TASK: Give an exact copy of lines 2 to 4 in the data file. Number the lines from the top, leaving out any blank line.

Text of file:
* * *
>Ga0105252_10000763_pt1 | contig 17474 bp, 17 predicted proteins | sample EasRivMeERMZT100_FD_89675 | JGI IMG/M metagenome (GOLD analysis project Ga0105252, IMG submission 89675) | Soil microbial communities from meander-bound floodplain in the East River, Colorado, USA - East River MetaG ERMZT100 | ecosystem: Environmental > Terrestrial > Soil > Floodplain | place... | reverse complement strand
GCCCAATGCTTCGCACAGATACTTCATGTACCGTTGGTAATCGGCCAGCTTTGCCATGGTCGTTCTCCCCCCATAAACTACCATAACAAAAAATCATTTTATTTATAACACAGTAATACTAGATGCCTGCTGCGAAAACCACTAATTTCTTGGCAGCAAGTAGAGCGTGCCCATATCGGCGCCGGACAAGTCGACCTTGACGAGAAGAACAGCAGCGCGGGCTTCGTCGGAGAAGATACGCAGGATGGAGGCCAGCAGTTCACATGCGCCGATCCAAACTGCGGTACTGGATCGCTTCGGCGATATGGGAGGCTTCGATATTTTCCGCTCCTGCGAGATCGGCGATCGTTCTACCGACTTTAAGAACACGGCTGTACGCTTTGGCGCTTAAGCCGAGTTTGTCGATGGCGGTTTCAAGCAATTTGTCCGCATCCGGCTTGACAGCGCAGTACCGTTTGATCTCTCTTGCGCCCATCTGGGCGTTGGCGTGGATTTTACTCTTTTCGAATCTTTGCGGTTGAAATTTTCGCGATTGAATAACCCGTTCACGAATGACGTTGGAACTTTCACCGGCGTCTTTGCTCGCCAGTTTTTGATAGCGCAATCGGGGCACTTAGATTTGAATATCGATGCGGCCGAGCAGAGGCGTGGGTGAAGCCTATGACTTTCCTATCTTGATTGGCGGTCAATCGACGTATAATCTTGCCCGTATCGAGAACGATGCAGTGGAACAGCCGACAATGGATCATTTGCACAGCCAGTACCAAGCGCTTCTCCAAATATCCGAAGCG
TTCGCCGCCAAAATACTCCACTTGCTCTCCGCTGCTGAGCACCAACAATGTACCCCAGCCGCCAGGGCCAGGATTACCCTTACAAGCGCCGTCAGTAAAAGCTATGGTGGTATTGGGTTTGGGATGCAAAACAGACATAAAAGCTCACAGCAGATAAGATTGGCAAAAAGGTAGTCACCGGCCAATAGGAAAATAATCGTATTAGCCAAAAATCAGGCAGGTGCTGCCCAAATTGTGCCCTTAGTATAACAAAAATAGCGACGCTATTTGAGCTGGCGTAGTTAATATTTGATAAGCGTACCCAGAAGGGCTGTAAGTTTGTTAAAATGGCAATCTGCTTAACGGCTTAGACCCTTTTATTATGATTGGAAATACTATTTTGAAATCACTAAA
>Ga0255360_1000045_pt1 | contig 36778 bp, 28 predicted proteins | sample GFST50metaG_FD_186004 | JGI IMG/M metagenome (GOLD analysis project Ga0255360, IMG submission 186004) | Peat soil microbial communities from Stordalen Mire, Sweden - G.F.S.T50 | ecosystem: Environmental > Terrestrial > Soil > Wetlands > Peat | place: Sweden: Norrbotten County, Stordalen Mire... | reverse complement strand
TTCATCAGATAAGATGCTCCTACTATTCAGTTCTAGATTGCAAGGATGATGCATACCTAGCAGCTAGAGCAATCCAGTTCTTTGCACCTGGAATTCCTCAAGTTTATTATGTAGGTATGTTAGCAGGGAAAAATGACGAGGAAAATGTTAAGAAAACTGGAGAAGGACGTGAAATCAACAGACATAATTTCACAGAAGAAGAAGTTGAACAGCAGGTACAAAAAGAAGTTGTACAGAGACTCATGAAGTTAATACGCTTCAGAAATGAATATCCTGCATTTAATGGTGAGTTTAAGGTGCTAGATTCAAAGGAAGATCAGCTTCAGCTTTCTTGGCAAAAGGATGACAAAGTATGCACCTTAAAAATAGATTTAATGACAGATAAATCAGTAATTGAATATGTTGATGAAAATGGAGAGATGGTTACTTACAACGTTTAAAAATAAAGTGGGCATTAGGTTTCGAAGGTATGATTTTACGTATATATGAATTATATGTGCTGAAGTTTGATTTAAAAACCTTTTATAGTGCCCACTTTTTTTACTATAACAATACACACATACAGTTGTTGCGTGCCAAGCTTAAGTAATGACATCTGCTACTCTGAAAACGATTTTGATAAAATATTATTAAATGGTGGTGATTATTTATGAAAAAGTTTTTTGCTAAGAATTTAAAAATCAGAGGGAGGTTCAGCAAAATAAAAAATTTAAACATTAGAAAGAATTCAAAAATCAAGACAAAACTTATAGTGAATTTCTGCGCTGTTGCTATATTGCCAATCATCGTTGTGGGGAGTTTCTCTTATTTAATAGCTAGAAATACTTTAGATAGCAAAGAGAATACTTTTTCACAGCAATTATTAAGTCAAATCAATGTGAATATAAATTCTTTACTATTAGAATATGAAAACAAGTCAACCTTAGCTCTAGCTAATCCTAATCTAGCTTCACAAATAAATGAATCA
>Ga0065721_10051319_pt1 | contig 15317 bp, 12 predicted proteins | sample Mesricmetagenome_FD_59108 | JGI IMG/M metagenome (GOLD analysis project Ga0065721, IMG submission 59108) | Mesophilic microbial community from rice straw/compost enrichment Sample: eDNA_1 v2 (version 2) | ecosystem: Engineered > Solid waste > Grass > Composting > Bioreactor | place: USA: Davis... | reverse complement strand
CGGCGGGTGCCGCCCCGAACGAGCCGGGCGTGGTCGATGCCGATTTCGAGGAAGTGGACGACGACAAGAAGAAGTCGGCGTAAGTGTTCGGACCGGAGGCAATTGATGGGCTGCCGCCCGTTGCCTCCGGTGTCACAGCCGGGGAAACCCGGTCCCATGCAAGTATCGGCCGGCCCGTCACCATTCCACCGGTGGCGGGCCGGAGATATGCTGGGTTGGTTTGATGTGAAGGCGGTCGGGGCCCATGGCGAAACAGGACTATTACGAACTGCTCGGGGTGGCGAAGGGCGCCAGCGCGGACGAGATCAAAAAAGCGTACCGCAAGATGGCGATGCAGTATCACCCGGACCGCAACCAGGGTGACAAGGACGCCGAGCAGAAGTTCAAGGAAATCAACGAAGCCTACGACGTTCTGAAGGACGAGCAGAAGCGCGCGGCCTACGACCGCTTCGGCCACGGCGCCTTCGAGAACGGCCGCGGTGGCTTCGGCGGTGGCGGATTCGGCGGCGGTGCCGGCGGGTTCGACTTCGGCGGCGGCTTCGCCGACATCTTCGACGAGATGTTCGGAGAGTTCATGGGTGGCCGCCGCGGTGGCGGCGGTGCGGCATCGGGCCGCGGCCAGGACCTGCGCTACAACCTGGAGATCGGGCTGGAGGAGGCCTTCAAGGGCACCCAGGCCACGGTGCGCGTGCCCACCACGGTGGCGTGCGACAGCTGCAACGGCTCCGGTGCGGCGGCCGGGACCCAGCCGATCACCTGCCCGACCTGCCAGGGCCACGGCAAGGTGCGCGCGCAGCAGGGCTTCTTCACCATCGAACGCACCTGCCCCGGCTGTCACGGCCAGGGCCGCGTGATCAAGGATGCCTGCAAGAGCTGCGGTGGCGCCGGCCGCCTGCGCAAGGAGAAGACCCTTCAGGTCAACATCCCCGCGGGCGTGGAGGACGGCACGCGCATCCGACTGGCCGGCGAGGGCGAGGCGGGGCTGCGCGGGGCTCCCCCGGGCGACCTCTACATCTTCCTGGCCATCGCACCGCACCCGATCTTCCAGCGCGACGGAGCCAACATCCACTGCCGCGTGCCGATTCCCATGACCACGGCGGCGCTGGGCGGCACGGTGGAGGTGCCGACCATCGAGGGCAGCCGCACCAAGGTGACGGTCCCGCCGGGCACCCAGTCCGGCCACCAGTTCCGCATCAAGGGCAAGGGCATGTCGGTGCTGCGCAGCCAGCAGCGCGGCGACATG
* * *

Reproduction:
GCCCAATGCTTCGCACAGATACTTCATGTACCGTTGGTAATCGGCCAGCTTTGCCATGGTCGTTCTCCCCCCATAAACTACCATAACAAAAAATCATTTTATTTATAACACAGTAATACTAGATGCCTGCTGCGAAAACCACTAATTTCTTGGCAGCAAGTAGAGCGTGCCCATATCGGCGCCGGACAAGTCGACCTTGACGAGAAGAACAGCAGCGCGGGCTTCGTCGGAGAAGATACGCAGGATGGAGGCCAGCAGTTCACATGCGCCGATCCAAACTGCGGTACTGGATCGCTTCGGCGATATGGGAGGCTTCGATATTTTCCGCTCCTGCGAGATCGGCGATCGTTCTACCGACTTTAAGAACACGGCTGTACGCTTTGGCGCTTAAGCCGAGTTTGTCGATGGCGGTTTCAAGCAATTTGTCCGCATCCGGCTTGACAGCGCAGTACCGTTTGATCTCTCTTGCGCCCATCTGGGCGTTGGCGTGGATTTTACTCTTTTCGAATCTTTGCGGTTGAAATTTTCGCGATTGAATAACCCGTTCACGAATGACGTTGGAACTTTCACCGGCGTCTTTGCTCGCCAGTTTTTGATAGCGCAATCGGGGCACTTAGATTTGAATATCGATGCGGCCGAGCAGAGGCGTGGGTGAAGCCTATGACTTTCCTATCTTGATTGGCGGTCAATCGACGTATAATCTTGCCCGTATCGAGAACGATGCAGTGGAACAGCCGACAATGGATCATTTGCACAGCCAGTACCAAGCGCTTCTCCAAATATCCGAAGCG
TTCGCCGCCAAAATACTCCACTTGCTCTCCGCTGCTGAGCACCAACAATGTACCCCAGCCGCCAGGGCCAGGATTACCCTTACAAGCGCCGTCAGTAAAAGCTATGGTGGTATTGGGTTTGGGATGCAAAACAGACATAAAAGCTCACAGCAGATAAGATTGGCAAAAAGGTAGTCACCGGCCAATAGGAAAATAATCGTATTAGCCAAAAATCAGGCAGGTGCTGCCCAAATTGTGCCCTTAGTATAACAAAAATAGCGACGCTATTTGAGCTGGCGTAGTTAATATTTGATAAGCGTACCCAGAAGGGCTGTAAGTTTGTTAAAATGGCAATCTGCTTAACGGCTTAGACCCTTTTATTATGATTGGAAATACTATTTTGAAATCACTAAA
>Ga0255360_1000045_pt1 | contig 36778 bp, 28 predicted proteins | sample GFST50metaG_FD_186004 | JGI IMG/M metagenome (GOLD analysis project Ga0255360, IMG submission 186004) | Peat soil microbial communities from Stordalen Mire, Sweden - G.F.S.T50 | ecosystem: Environmental > Terrestrial > Soil > Wetlands > Peat | place: Sweden: Norrbotten County, Stordalen Mire... | reverse complement strand